Joolca tap into Abba country

We receive a lot of customer testimonials here at Joolca, but it’s not every day that we receive one from the other side of the planet, let alone one that is two pages long. This one blew us away. And we suspect that the sender had a lot of fun writing it, too:

"Hi boys and girls at Joolca, here’s a left-field testimonial that I thought you might want to add to the pile of happy stories. This one from sunny Sweden. (Not the country with holey cheeses and nifty knives – it’s that other one… next to Norway… with Norway being the country that sits above… Aaah, forget about it! Just think northern Europe somewhere.)

We’ve got a seaside cottage on an island about 250 clicks north of Stockholm (and since you Googled “Sweden”, you now know exactly where we’re at). It’s an old place, by Australian standards like national-heritage old. The cottage was built in 1864, and not a lot has changed since, really. At least not when it comes to amenities. The marvellous invention of electricity lit up the place in 1983, but to this day, we still do our business on a dunny, and there’s no running water. In fact there is not even a well. 

Over the years, we’ve made do by ferrying drinking water to the island from the mainland. That keeps our back and shoulder muscles in shape. But when it comes to staying clean, there really has been only one option. Sea-bathing. 

That probably sounds like a nice day at the beach to Australians. Not so in Sweden. Sea temperatures this close to the Arctic Circle tend to be pretty ******* unforgiving. Add the fact that it’s very shallow very far out from the beach, and you’ve got the picture. Bathing is like a Navy Seals exercise. Once you have overcome the perfectly natural reaction to run for the hills at the first dip of a toe, you have to wade out forever and ever to reach a swimming spot, the freezing water first hitting your ankles, then your knees, then your thighs, then some of your most treasured possessions…. By the time you’re deep enough to start lathering up, you have discovered about five new voice octaves and taken on the hue of a teletubby (yes, the purple one).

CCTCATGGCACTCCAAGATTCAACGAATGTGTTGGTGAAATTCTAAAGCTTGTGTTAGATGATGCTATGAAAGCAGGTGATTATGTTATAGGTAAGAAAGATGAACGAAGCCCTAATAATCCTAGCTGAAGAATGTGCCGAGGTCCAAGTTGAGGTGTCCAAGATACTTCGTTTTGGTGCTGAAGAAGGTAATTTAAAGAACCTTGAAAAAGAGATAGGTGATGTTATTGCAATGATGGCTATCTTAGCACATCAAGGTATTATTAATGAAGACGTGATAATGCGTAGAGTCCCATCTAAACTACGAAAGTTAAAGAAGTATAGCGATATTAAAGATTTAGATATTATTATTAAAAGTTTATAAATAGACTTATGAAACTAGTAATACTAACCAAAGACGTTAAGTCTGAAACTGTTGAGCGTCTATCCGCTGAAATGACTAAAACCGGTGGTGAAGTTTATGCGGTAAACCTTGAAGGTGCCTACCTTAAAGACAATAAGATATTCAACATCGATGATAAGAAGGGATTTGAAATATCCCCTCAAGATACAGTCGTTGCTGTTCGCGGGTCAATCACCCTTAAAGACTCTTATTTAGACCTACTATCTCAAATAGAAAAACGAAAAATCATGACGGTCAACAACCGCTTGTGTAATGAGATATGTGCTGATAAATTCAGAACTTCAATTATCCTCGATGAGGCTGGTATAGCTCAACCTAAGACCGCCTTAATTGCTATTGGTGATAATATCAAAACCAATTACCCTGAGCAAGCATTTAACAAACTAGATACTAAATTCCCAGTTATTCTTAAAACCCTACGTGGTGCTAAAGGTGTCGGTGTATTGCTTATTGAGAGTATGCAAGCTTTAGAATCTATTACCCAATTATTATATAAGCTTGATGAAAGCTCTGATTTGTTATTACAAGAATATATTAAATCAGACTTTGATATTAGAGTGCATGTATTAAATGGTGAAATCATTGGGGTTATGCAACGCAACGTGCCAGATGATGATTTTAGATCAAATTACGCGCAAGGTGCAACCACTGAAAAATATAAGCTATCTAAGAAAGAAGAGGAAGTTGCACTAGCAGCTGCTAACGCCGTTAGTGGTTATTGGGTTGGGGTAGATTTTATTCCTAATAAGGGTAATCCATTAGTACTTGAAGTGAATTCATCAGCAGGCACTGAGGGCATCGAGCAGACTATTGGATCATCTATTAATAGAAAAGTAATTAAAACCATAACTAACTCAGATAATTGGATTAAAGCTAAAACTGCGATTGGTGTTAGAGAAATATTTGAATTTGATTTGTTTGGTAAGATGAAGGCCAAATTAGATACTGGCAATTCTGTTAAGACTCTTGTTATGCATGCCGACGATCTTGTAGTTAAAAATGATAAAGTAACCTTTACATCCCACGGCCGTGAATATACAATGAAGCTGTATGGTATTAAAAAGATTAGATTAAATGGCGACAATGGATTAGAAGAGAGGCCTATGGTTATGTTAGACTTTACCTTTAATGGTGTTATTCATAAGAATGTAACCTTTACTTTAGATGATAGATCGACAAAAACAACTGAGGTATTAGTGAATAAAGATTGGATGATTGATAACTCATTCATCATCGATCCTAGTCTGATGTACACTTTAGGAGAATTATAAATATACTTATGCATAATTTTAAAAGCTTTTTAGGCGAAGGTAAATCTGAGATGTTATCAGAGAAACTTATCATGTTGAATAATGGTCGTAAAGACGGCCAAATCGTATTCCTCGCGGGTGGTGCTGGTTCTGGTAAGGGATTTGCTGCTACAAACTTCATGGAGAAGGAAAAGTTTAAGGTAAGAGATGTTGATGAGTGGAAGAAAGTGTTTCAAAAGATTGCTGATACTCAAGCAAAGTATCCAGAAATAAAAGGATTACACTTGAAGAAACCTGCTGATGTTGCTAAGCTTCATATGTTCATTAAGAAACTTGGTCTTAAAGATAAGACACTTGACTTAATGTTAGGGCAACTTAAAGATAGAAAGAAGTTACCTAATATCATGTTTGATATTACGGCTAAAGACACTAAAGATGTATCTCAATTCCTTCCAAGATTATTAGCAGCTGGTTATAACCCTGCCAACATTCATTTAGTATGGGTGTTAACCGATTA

Another little detail: in order to get properly clean, you should optimally be naked. And if you’re standing naked in 30cm of water 40m out from the beach, you’re baring it all for every neighbour and passing boatie to see. Not optimal even for a liberated Swede. 

But everything changed this year.

As it happens, I have a son who lives in Australia, and in return for some fermented herring that I had given him (Swedes are a funny lot), he brought me a Joolca HOTTAP, a pump and a shower tent when he came to visit this summer!

Now, I have to confess that we’ve been pulled a little rebel stunt here. We are well aware that the HOTTAP wasn’t designed to be used with seawater and that doing so voids the warranty and so on and so forth. But we’re doing it anyway. The northern Baltic has a very low degree of salinity – in a pinch you could almost drink the water – so we reckon the system will be able to take it. Anyway, it’s worked a treat so far!

Here’s what we did:

Not to have to pump water like 50m to the beach from where it’s deep enough, we decided to take the HOTTAP all the way to the end our pier. We screwed the pump onto the side of the pier; hung the HOTTAP from a couple of hooks on a vertical plank; threw the intake filter into the sea; and plugged in the gas and water hoses. Then we pitched the shower tent on a couple of pontoons we had lying around, secured it with lines here and there and everywhere, and moored the whole thing to the jetty. Hey presto – a floating bathroom with unrivalled sea views!

The HOTTAP clicks into action as soon as the pump revs up, and it only takes seconds to get a glorious flow of hot water. In one fine sweep, we’ve gone from 19th-century grime to millennial freshness. And in the complete privacy of the shower tent! I can’t tell you what a difference this makes to life on the island. Perhaps it’s best said short and sweet, in two simple words.

Thank you!

Gabrielle Roland
Second-generation owner of a Swedish island paradise
First-generation owner of HOTTAP bliss 

PS Sending some pics of our shower setup. Hope you like them (I’ll be asking for kickbacks from Tourism Sweden). DS"




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